- The Washington Times - Saturday, September 17, 2005

KEHL AM RHEIN, Germany — Before today’s elections and with polls showing his party finally gaining ground, German Chancellor Gerhard Schroeder tried to woo Germans of Turkish origin.

The Social Democratic chancellor last week visited the Frankfurt publishing house of Huerriyet, which with 180,000 readers is one of the Turkish-German community’s most influential newspapers.

Stressing his friendship to the Turkish community in Germany and his firm backing for Turkey’s full membership in the European Union, Mr. Schroeder made a bid to secure the Turkish-German vote, a group numbering roughly 450,000. After winning a second term in 2002 by just 6,000 votes and recent polls indicating today’s race was tightening, every vote seems to count.

Most Germans, however, oppose Turkey’s entry into the EU and side with conservative chancellor candidate Angela Merkel of the Christian Democratic Union (CDU), who said Ankara should be content with a “privileged partnership” at best. German conservatives argue Turkey is not ready to join the EU because of Ankara’s “continuing refusal to recognize the Republic of Cyprus, an EU member state,” and its “significant problems in upholding and imposing human rights.”

Financial strains and fears of an uncontrolled stream of immigrants are also reasons conservatives cite for their reluctance to back Turkey’s bid to join the EU.

Mr. Schroeder said Turkey’s full membership is necessary for security in the region. Turkey is expected to begin membership negotiations with the EU on Oct. 3.

The stand of the CDU and its Christian Socialist Union allies against full Turkish EU membership has alienated many Turkish-Germans, who are likely to vote in droves for the SPD — the initials in German of the Social Democratic Party — if they actually do vote.

“Schroeder clearly wanted to mobilize Germans with Turkish origins to go to the polls on Sunday,” Andreas Wuest, a political analyst at Mannheim University, told UPI on Thursday. “But I wouldn’t have advised him to do that so close to the elections. He might lose some conservative swing voters.”

Those swing voters might be influenced by the conservative German mass-circulation daily Bild, which on Wednesday ran the controversial front-page headline: “Will Turks decide the election?” over a photo of Mr. Schroeder speaking in front of a Turkish flag.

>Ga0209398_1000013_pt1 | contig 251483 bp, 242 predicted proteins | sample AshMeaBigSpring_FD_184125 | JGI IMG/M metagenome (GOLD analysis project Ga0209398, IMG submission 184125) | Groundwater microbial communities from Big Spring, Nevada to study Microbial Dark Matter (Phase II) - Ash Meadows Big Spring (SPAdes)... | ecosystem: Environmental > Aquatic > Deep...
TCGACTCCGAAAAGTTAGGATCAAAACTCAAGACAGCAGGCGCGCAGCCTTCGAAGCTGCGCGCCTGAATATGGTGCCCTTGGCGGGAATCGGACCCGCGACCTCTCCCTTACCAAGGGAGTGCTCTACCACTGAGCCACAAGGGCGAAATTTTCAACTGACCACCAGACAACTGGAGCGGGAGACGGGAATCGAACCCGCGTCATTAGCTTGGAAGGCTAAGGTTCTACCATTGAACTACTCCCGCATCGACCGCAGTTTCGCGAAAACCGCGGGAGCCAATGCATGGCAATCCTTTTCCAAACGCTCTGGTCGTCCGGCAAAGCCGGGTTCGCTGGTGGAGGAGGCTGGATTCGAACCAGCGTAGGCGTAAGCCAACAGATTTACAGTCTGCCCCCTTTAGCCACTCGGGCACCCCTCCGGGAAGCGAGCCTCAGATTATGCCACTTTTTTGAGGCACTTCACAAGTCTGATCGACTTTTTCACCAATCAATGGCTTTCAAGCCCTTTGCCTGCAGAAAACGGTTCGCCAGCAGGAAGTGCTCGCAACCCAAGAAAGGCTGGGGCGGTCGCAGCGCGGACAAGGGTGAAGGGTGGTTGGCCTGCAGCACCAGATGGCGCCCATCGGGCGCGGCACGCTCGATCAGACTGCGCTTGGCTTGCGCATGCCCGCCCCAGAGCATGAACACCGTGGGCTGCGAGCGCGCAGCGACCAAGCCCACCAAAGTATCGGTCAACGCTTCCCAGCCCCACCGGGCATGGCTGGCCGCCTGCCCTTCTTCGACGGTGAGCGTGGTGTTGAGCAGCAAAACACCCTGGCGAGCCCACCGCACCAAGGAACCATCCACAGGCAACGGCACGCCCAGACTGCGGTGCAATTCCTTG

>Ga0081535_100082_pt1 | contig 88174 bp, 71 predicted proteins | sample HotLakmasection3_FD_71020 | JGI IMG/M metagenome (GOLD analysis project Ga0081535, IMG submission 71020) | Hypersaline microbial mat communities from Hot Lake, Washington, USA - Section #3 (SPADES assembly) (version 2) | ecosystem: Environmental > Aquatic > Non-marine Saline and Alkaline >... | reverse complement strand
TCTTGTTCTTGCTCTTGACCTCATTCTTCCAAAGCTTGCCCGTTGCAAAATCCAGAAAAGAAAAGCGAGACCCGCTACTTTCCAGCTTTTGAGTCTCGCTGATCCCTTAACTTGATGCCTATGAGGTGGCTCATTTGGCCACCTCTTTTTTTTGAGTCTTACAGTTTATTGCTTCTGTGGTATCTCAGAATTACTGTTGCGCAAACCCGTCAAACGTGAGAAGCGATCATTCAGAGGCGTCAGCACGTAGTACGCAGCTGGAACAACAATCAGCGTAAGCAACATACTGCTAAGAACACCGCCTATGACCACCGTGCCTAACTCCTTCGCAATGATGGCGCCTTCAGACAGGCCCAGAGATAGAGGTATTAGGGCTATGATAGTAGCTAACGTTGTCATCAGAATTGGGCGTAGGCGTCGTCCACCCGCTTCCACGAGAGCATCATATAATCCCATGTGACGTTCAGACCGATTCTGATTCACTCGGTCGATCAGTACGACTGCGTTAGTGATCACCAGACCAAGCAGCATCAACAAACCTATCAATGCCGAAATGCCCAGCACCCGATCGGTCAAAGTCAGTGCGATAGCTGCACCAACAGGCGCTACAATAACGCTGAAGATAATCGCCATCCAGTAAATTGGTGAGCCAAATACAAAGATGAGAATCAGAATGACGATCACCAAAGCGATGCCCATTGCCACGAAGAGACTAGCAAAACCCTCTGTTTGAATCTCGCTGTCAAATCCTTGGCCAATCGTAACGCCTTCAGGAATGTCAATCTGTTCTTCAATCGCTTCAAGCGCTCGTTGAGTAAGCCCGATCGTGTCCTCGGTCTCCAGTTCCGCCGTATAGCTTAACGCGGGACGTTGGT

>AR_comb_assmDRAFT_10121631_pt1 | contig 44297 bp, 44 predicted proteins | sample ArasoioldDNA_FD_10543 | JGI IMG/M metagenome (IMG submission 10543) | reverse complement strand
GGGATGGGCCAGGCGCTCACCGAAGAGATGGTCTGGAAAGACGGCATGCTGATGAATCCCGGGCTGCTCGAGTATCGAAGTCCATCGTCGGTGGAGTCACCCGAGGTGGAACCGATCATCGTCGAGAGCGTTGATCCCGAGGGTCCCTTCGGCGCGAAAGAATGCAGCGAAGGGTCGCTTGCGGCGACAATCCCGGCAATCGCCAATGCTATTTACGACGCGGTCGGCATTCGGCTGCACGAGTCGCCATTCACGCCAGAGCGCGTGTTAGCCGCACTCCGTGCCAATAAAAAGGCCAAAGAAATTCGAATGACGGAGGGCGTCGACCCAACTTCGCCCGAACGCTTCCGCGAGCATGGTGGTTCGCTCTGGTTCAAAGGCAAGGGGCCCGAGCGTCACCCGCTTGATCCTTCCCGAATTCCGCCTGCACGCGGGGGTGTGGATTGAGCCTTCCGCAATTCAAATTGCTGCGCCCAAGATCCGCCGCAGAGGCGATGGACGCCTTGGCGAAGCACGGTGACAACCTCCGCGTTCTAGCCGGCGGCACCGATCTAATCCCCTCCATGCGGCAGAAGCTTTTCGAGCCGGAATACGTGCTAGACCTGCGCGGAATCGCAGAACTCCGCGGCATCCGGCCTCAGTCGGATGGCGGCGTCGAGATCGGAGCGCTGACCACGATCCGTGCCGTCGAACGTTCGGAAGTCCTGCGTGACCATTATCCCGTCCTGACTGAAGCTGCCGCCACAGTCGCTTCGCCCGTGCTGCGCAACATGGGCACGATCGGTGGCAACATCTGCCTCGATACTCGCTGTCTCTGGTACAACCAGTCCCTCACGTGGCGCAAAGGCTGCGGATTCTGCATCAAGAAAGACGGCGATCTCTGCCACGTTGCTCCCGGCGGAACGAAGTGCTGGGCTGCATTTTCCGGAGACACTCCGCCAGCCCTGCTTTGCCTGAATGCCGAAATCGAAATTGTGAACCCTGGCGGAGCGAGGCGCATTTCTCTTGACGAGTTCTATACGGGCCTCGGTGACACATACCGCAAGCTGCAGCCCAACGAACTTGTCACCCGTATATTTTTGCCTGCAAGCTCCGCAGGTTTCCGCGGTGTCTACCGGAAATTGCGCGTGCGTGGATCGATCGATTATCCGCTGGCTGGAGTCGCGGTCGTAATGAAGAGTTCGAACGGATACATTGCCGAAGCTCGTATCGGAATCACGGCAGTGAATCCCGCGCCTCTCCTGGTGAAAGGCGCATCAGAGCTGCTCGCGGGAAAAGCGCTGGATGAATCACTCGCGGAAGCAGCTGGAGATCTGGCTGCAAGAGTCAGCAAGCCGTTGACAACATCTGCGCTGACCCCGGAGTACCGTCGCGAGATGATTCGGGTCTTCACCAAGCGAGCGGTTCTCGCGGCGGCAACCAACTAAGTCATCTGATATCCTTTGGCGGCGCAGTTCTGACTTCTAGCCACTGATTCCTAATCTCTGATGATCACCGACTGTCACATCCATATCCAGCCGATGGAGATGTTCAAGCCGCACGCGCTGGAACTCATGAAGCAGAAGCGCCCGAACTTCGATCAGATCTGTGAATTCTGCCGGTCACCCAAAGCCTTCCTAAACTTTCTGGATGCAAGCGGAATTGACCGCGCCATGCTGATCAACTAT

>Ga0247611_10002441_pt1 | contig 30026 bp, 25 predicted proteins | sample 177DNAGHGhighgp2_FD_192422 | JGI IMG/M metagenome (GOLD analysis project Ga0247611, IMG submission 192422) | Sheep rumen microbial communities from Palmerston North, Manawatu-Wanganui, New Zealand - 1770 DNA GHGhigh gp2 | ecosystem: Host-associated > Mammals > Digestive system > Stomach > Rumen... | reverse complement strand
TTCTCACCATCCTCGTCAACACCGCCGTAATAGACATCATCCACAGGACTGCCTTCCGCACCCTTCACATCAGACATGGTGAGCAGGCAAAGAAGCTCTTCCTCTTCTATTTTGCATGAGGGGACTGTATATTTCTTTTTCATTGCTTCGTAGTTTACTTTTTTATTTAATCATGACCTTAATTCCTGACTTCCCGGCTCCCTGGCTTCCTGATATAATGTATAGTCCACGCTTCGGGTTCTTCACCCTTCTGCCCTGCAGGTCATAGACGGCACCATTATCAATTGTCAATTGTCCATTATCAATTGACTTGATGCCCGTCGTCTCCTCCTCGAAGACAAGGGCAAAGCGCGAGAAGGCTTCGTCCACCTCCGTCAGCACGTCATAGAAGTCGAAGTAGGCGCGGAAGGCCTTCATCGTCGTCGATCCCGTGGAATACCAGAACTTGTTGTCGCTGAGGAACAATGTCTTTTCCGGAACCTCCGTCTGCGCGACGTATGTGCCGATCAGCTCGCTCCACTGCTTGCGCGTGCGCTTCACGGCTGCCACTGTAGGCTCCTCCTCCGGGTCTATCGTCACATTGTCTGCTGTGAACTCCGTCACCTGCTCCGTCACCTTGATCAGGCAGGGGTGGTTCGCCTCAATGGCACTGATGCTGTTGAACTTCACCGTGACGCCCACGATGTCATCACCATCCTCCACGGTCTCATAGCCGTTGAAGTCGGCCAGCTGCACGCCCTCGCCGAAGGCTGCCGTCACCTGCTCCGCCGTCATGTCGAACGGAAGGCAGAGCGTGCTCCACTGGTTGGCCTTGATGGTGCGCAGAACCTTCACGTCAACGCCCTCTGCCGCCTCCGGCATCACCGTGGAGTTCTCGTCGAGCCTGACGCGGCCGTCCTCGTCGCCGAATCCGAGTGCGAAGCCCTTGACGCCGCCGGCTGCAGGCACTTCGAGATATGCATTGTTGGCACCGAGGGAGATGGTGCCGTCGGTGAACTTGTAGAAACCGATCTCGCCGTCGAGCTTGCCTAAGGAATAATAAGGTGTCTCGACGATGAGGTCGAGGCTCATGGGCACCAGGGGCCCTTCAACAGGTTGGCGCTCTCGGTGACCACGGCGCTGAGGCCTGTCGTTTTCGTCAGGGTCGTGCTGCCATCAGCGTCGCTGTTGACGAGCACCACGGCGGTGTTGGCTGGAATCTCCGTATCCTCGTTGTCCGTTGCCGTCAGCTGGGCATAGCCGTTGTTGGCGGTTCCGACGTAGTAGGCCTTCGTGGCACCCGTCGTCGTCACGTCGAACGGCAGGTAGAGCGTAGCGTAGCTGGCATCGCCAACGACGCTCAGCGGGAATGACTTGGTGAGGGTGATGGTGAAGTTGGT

Mr. Wuest called the headline “absurd,” since Turks living in Germany can’t vote unless they are naturalized German citizens.

“Turkish-Germans are a pretty stable voting group, they are informed and often hold similar social positions than their German counterparts,” he said.

Mr. Wuest has in recent years monitored the voting behavior of Turkish-Germans, who always side with the SPD. In the 2002 elections, more than 80 percent of Turkish-Germans voted for either Mr. Schroeder’s SPD or the Alliance 90/Green Party, which backs the integration of immigrants. The CDU/CSU got roughly 12 percent, a figure that may decline, given Mrs. Merkel’s stance on Turkey’s EU membership.

Ties with the SPD are strong. In the 1970s, the SPD was the first party to approach and try to integrate the Turkish “Gastarbeiter,” a group of foreigners that had come to and stayed in Germany to fill the many available working-class jobs. During Mr. Schroeder’s leadership, legislation was passed making it easier for Turks and other immigrants to acquire German citizenship.

Germany’s conservatives could nevertheless do better with Turkish-born Germans, Mr. Wuest said.

“Many Turkish-Germans are pretty conservative,” he said. “But of course conservative Muslims generally have a problem voting for a Christian party. The CDU might have to alter its party profile in the long run, if it doesn’t want to lose voters in light of Germany’s societal change.”

Roughly 2 million Turks live in Germany, many of them are integrated, but others live in ethnic ghettos in Berlin-Kreuzberg or Hamburg-Altona, where German often is a second language.

The Free Democratic Party, Mrs. Merkel’s coalition partner, would be a good match for Turkish-Germans, but the party has so far not approached the Turkish-German community, Mr. Wuest said.

The CDU/CSU traditionally ignores the Turkish-German vote, after Mr. Schroeder’s media-heavy appearance, however, the conservatives decided to fire back.

“It would be disastrous if Germans with Turkish origins focused on loyalty to their fatherland rather than thinking about their own interest in a strong and prosperous Germany,” Hesse’s State Premier Roland Koch told Bild.

Mr. Wuest, however, said the issue of EU membership for Turkey is elevated by the press onto a stage more important to Turkish-Germans than it really is.

“Turkish-Germans are people who have consciously decided to come to Germany,” he said. “The whole discussion is a bit overrated.”


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